“But lay up to yourselves treasures in heaven: where neither the rust nor moth doth consume, and where thieves do not break through, nor steal” (Matthew 6:20).
As we stand on the threshold of the year of mercy, we hear quite a bit about indulgences being offered for participating in various acts and activities that Pope Francis wants to emphasise as integral to celebrating the mercy of God. This tends to bring up the question, just what are indulgences, anyway? In my own journey into the Church from Protestantism, I had a lot of trouble finding the answer to this question. Essentially, all I knew about them as a Protestant was that indulgences caused the Reformation. While I came to learn and understand that Martin Luther was overreacting to abuses of indulgences, and that the stereotypical idea that indulgences “buy your way into heaven” were false, getting to the truth was still tricky. Unfortunately, my RCIA experience was not at all helpful in this regard–when I asked the lead teacher, the reply I got was “Oh, we don’t do that anymore.” But avoiding the question (or writing off the practice as mediæval superstition) is really not helpful, and in fact ignores an amazing aspect of God’s mercy and its application in the “economy of salvation”.
I’ve come to learn that this phrase, “economy of salvation”, is essential to understanding indulgences. As a Protestant, salvation was seen as a “zero-sum” arrangement–that is, Jesus did all the work, and our part is only to believe in order to be saved. The Catholic view recognises that salvation is something we ourselves participate in. Jesus’ sacrifice on the Cross makes salvation possible by meriting an infinitude of grace for us, but our response of faith and of loving obedience is how we appropriate His grace. And in living this life of faithful obedience, we become holy. Yet, as we all know, we fall short of perfect holiness, and through sin we can injure, or in the case of mortal sin, destroy completely the life of grace in us. Through Confession, the grace of God is restored to us, but it is through the often – neglected role of penance that we, through the grace of God restored in the sacrament, make back those strides toward holiness that we had been taking before we stumbled into sin. And the beautiful thing about Catholicism, is that we’re not striving on our own with Jesus, but that our meritorious acts of penance are, in a sense, deposited into a heavenly bank account known traditionally as “the treasury of merit”. St. Paul makes this clear in Colossians 1:24, when he talks about his sufferings filling up what is lacking in Christ’s passion, on behalf of the Church.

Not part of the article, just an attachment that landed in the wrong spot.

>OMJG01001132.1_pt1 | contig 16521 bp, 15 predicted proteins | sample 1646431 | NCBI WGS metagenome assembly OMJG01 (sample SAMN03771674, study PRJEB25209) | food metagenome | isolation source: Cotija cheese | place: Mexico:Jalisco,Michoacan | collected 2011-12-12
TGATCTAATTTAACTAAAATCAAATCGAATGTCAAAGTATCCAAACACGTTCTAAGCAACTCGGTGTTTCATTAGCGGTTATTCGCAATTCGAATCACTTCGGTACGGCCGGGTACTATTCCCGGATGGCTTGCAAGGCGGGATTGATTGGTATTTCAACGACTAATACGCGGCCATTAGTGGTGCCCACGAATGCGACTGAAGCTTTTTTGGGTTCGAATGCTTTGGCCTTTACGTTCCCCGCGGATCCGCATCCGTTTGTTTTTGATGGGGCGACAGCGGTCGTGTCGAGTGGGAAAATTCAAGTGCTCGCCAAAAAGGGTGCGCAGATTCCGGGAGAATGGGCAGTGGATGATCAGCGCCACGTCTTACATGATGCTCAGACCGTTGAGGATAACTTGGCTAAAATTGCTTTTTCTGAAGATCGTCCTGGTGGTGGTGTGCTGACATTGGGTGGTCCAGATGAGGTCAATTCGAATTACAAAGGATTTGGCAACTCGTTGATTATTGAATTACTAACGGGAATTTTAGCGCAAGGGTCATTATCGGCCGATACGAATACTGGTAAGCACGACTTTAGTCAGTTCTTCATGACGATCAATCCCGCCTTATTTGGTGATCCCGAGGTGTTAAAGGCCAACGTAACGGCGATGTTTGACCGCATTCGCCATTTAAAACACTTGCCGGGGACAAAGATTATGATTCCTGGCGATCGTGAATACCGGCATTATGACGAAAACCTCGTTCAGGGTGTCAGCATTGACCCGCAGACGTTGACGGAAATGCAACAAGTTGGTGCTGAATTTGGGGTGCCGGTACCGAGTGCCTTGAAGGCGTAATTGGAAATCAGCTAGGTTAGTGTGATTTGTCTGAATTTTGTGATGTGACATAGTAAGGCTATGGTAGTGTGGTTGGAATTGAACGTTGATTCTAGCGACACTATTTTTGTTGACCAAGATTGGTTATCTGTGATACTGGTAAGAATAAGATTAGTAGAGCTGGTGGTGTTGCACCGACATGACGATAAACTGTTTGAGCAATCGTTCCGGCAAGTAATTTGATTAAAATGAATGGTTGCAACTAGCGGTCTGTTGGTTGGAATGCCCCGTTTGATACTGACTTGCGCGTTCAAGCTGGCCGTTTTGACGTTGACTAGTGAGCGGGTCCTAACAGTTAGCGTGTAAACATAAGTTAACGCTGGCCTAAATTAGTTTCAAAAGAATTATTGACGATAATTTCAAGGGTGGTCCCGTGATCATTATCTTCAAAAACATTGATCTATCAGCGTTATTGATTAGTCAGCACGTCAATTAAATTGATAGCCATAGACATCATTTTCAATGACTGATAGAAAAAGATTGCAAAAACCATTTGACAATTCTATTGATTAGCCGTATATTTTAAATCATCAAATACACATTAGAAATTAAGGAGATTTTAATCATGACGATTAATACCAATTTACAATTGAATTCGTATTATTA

The verse quoted at the beginning of this article illustrates the “treasury of merit”, and it’s one of those many verses to which I was blind in my zero-sum Protestant understanding of salvation. Had someone asked me what it meant to store up treasures in heaven, I would have said that it was through our good works, though they didn’t save us. But my understanding of how our obedience to Jesus made treasures in heaven was vague, at best. That there was an account, from which the chief stewards (those, that is, with the divinely given authority to “bind and loose”–Matt. 16:19 and 18:18) could draw from and apply to certain acts of faithful love in order to mitigate against the penances needed to sanctify us, was completely unknown to me..
Perhaps even more importantly, those who died in God’s grace, but not perfectly sanctified, who are suffering in Purgatory with no ability of themselves to make any meritorious acts to alleviate their need for the purifying fires, can benefit from our indulgenced acts applied to them, either partially or completely mitigating their stay in Purgatory!
Strict justice demands that our sinful rebellion against God merits complete separation from Him and the eternal death of Hell. In His infinite mercy, He gave us salvation through His Son, so that through His grace, we may be made alive in grace and through that grace, may merit an increase in holiness. Going even further still in His unfathomable mercy, Christ gave us a Church which bestows His grace liberally through the Sacraments, continually enlivening that life of grace within us, and resurrecting it when through sin, we have killed it. His grace makes us able to make satisfaction for our guilt through penance, and as though that were still too little, He enables us, through the binding and loosing authority of His Church, to perform extra acts of love and devotion in order to reduce the amount of penance required for our sanctification–and even the sanctification of those who can no longer merit anything for themselves in Purgatory!
How rich indeed is the Mercy of God! How blessed we are to celebrate it throughout this coming year!
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